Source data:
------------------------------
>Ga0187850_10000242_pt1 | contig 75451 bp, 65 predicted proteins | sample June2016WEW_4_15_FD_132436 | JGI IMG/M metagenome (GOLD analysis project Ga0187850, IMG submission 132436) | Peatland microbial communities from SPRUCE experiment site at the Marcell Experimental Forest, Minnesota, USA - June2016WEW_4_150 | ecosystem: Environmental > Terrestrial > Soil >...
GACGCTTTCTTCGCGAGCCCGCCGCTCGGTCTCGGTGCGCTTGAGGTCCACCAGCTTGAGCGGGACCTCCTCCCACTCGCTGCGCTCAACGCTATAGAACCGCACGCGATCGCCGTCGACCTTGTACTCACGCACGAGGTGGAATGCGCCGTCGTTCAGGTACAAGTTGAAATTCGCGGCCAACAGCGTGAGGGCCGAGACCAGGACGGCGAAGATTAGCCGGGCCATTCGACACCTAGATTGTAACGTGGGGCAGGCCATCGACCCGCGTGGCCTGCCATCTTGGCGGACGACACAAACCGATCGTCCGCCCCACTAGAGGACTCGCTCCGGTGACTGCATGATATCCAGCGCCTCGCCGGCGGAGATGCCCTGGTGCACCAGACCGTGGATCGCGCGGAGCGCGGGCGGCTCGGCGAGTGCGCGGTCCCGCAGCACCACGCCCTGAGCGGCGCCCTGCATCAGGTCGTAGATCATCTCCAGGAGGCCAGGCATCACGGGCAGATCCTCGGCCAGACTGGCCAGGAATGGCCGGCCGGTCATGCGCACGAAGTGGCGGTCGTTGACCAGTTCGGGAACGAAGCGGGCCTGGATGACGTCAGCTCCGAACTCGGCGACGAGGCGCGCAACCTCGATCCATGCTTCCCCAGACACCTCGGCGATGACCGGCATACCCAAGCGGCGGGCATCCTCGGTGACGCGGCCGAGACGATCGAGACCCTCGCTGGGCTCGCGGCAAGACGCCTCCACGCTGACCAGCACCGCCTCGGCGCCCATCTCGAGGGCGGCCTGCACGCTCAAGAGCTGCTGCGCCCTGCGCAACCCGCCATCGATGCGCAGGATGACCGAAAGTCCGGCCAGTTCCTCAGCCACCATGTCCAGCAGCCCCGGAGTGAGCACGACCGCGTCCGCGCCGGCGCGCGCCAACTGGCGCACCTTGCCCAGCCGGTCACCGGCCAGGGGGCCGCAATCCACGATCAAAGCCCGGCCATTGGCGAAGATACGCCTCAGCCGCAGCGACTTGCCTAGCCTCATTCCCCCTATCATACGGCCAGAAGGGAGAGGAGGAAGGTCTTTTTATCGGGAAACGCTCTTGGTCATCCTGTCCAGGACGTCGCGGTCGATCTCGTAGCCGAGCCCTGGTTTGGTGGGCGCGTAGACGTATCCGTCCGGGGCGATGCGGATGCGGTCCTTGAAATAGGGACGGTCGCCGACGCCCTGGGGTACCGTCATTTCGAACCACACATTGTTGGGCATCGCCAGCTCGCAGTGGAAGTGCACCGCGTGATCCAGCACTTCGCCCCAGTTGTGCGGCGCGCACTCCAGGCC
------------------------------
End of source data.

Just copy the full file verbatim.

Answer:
>Ga0187850_10000242_pt1 | contig 75451 bp, 65 predicted proteins | sample June2016WEW_4_15_FD_132436 | JGI IMG/M metagenome (GOLD analysis project Ga0187850, IMG submission 132436) | Peatland microbial communities from SPRUCE experiment site at the Marcell Experimental Forest, Minnesota, USA - June2016WEW_4_150 | ecosystem: Environmental > Terrestrial > Soil >...
GACGCTTTCTTCGCGAGCCCGCCGCTCGGTCTCGGTGCGCTTGAGGTCCACCAGCTTGAGCGGGACCTCCTCCCACTCGCTGCGCTCAACGCTATAGAACCGCACGCGATCGCCGTCGACCTTGTACTCACGCACGAGGTGGAATGCGCCGTCGTTCAGGTACAAGTTGAAATTCGCGGCCAACAGCGTGAGGGCCGAGACCAGGACGGCGAAGATTAGCCGGGCCATTCGACACCTAGATTGTAACGTGGGGCAGGCCATCGACCCGCGTGGCCTGCCATCTTGGCGGACGACACAAACCGATCGTCCGCCCCACTAGAGGACTCGCTCCGGTGACTGCATGATATCCAGCGCCTCGCCGGCGGAGATGCCCTGGTGCACCAGACCGTGGATCGCGCGGAGCGCGGGCGGCTCGGCGAGTGCGCGGTCCCGCAGCACCACGCCCTGAGCGGCGCCCTGCATCAGGTCGTAGATCATCTCCAGGAGGCCAGGCATCACGGGCAGATCCTCGGCCAGACTGGCCAGGAATGGCCGGCCGGTCATGCGCACGAAGTGGCGGTCGTTGACCAGTTCGGGAACGAAGCGGGCCTGGATGACGTCAGCTCCGAACTCGGCGACGAGGCGCGCAACCTCGATCCATGCTTCCCCAGACACCTCGGCGATGACCGGCATACCCAAGCGGCGGGCATCCTCGGTGACGCGGCCGAGACGATCGAGACCCTCGCTGGGCTCGCGGCAAGACGCCTCCACGCTGACCAGCACCGCCTCGGCGCCCATCTCGAGGGCGGCCTGCACGCTCAAGAGCTGCTGCGCCCTGCGCAACCCGCCATCGATGCGCAGGATGACCGAAAGTCCGGCCAGTTCCTCAGCCACCATGTCCAGCAGCCCCGGAGTGAGCACGACCGCGTCCGCGCCGGCGCGCGCCAACTGGCGCACCTTGCCCAGCCGGTCACCGGCCAGGGGGCCGCAATCCACGATCAAAGCCCGGCCATTGGCGAAGATACGCCTCAGCCGCAGCGACTTGCCTAGCCTCATTCCCCCTATCATACGGCCAGAAGGGAGAGGAGGAAGGTCTTTTTATCGGGAAACGCTCTTGGTCATCCTGTCCAGGACGTCGCGGTCGATCTCGTAGCCGAGCCCTGGTTTGGTGGGCGCGTAGACGTATCCGTCCGGGGCGATGCGGATGCGGTCCTTGAAATAGGGACGGTCGCCGACGCCCTGGGGTACCGTCATTTCGAACCACACATTGTTGGGCATCGCCAGCTCGCAGTGGAAGTGCACCGCGTGATCCAGCACTTCGCCCCAGTTGTGCGGCGCGCACTCCAGGCC